In the midst of a stale restaurant climate uptown, Byblos is a true jewel. Bite by bite, Byblos delivered an intoxicating experience for all senses. Its magazine-worthy interior, unparalleled service and refined menu make Byblos le choix idéalfor a memorable evening. 

Bisous,

Mme M. xoxo

4/5 étoiles

La rubrique de Madame Marie

1 étoile – Run. Before you get the runs.
2
 étoiles – Mediocre, but nothing you couldn’t make at home.
3
 étoiles – C’est bon, with some standout qualities.
4
 étoiles – Many memorable qualities and excellent execution. Compliments to the chef.
5
 étoiles – Formidable! Michelin Star quality. Book a reservation immediately.

Piano Piano — Didn’t hit a high note

pianopianotoronto
RestaurantPiano Piano
Location88 Harbord Street
CityToronto
Phone( 416 ) 929-7788
Websitepianopianotherestaurant.com
Dinner for two (brought wine)$80

Bonjour b*tches,

Piano Piano is a place that adores attention and has received plenty of accolades. Its façade screams “Look at me, look at me!”. Colourful blooms cover the building’s façade, breathing some life into Harbord Street. You simply can’t miss it as you pass by. But, is the food as bold as the décor?

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The view from Harbord Street.

For years, the same building was the former home of Splendido. This upscale institution was synonymous with fine dining. Its food was inventive and complex — borderline chi-chi. After almost a decade, chef and owner Victor Barry (Café Cancan) decided it was time to strip down the poshness, and reinvent his restaurant as a welcoming, soulful space. Enter: Piano Piano. According to the Italian phrase it’s named after, “Piano, piano va lontano,”it’s all about slowing down and savouring delicious food with special people.

On a samedi soir, my date and I ventured to Piano Piano to see if it would hit a high note.

There was a convivial energy that was immediately evident as we entered the expansive space. Large groups laughed while scoffing down monstrous servings of pasta and bubbly-crusted pizzas. Les amoureux gazed into each other’s eyes as they sipped wine. Contrary to what one might expect, there were parents with young children, enjoying a family dinner.

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The dining area.

The bold floral motif from the building’s exterior continued inside. Floral art added minimal splashes of colour to a rather dark interior. Stylish velour banquettes lined the walls and sparkly chandeliers added some pizzazz. It felt more like a nightclub than a warm and welcoming Italian restaurant. And, with tables jammed together, I was practically rubbing elbows with my neighbor. On a more positive note, nearly every seat had a prime view of the open kitchen that was busy churning out overflowing plates of pasta and other carby dishes. I also liked the large communal tables that lined the center, emphasizing the importance of good conversation with good company.

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Large communal tables make Piano Piano a great spot for group get-togethers.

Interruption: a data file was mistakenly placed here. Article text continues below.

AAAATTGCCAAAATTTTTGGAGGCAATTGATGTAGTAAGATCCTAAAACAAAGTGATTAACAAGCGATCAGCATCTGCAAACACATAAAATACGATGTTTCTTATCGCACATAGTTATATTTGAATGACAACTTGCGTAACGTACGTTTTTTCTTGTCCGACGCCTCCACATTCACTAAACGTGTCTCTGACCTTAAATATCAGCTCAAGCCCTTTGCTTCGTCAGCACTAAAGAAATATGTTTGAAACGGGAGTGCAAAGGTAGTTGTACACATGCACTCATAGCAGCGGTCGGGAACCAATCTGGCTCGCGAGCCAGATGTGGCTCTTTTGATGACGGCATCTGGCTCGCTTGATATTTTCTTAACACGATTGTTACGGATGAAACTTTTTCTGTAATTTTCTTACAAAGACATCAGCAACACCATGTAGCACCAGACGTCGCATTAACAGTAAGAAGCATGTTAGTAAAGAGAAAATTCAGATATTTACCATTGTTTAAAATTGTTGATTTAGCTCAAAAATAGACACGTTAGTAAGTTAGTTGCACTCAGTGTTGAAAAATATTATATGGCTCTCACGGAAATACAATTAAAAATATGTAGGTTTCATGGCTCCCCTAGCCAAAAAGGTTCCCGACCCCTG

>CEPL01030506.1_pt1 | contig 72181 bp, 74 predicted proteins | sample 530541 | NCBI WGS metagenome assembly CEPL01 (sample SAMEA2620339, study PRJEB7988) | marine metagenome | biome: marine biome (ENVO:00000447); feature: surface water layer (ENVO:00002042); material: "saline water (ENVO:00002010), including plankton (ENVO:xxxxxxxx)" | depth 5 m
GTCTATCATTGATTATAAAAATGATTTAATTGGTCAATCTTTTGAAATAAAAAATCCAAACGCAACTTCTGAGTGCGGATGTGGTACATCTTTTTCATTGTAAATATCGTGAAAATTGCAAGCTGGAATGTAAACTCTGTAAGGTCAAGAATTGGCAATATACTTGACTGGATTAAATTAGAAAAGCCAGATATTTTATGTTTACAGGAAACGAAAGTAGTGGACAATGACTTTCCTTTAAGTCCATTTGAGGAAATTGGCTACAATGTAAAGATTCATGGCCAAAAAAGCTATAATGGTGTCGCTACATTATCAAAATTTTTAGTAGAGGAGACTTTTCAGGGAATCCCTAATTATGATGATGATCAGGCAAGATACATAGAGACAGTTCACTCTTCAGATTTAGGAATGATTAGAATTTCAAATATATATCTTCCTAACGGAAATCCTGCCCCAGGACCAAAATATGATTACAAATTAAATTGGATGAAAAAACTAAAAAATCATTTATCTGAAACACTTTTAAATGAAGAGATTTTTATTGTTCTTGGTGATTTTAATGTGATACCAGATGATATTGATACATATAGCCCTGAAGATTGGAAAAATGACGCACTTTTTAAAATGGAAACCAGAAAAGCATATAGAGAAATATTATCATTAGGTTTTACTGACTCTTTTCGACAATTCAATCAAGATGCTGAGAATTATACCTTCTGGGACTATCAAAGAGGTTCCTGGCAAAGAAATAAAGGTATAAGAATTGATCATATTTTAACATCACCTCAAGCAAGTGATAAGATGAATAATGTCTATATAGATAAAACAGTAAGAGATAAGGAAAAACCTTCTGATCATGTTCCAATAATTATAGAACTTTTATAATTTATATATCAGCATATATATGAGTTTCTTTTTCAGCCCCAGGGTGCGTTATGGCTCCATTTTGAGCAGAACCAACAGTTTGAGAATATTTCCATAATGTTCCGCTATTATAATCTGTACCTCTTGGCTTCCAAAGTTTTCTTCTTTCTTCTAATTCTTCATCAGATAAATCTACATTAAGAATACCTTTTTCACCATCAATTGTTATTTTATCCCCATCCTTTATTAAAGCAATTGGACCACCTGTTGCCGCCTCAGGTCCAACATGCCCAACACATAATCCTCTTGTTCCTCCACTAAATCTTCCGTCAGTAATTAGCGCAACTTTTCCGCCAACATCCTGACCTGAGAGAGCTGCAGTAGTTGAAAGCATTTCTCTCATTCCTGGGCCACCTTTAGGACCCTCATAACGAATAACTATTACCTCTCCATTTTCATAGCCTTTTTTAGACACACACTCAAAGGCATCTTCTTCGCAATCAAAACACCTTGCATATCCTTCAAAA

Our server acknowledged us like old friends, placing a menu sur la table. Even the menu was playful in its newspaper-style format. And, the range of appetizers, pizzas, pastas, mains, sides and desserts were familiar with hints of uniqueness. If ordering a la carte isn’t your preference, they offer a family-style menu — a selection of house favourites for $59 per person.

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The menu is updated each season.

A quick glance at the wine list revealed many bottles of Italian wines that were reasonably priced ($40 to $80). One of the perks was the option to bring you own wine, which we took advantage of. Unlike many other restaurants, Piano Piano doesn’t force you to leave the kids at home. It has a kid’s menu of Italian favorites for your petits chéris.

We ordered three dishes to share. Burrata is ubiquitous with Italian restaurants, but Piano Piano’s smoked version ($19) left an indelible impression dans ma bouchePourquoi? The snowy mound was dream-like: It was supported by a bed of endive and its texture was luscious. The sweetness from grapes and raisins softened the hit from the roasted garlic. When smeared onto an accompanying slice of toast, it was utter perfection. It would be a pity to leave any of this on your plate (don’t forget to dip your bread in the brown butter).

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Burrata.

A range of pastas were available in half ($17) and full sizes ($24). There was something for tout le monde — egg yolk ravioli, pumpkin agnolotti and meatballs, to name a few. Our full-size Canestri alla Vodka ($24) was served on a platter and was enough to feed a small family (we ended up taking half of it home). The hollow, shell-shaped pasta was lightly coated in a tomato, mascarpone and vodka sauce and was accented by chili and seriously spicy pork ‘nduja. A generous layer of Parmigiano took the heat down a notch. While it was rich and delicious, the ‘nduja’s oiliness detracted from the overall dish.

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Canestri alla vodka is worth the larger portion.

Not everything struck a chord avec moi, including the roasted scallops ($28) — one of the menu’s lighter options. Although it was colourful, it was a carelessly plated dish. Five flaccid scallops that had been sitting under the heating lamp for too long sat on purple and green endive. Segments of citrus added some brightness and the sprinkling of sesame seeds was an afterthought. I was saddened that the endive was soggy from being dressed with a heavy hand. There was nothing noteworthy about this dish, and it certainly couldn’t justify its trop cherprice tag.

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Roasted scallops.

All that to say, there were no missteps in service at Piano Piano — a common theme with Barry’s restaurants. It was efficient and polished, while still being friendly and casual. It’s the type of restaurant where anyone can find their place à table– from young children to adults. While Piano Piano hit some delicious notes, it didn’t leave a lasting impression. 

Bisous,

Mme M. xoxo

3/5 étoiles

La rubrique de Madame Marie

1 étoile – Run. Before you get the runs.
2
 étoiles – Mediocre, but nothing you couldn’t make at home.
3
 étoiles – C’est bon, with some standout qualities.
4
 étoiles – Many memorable qualities and excellent execution. Compliments to the chef.
5
 étoiles – Formidable! Michelin Star quality. Book a reservation immediately.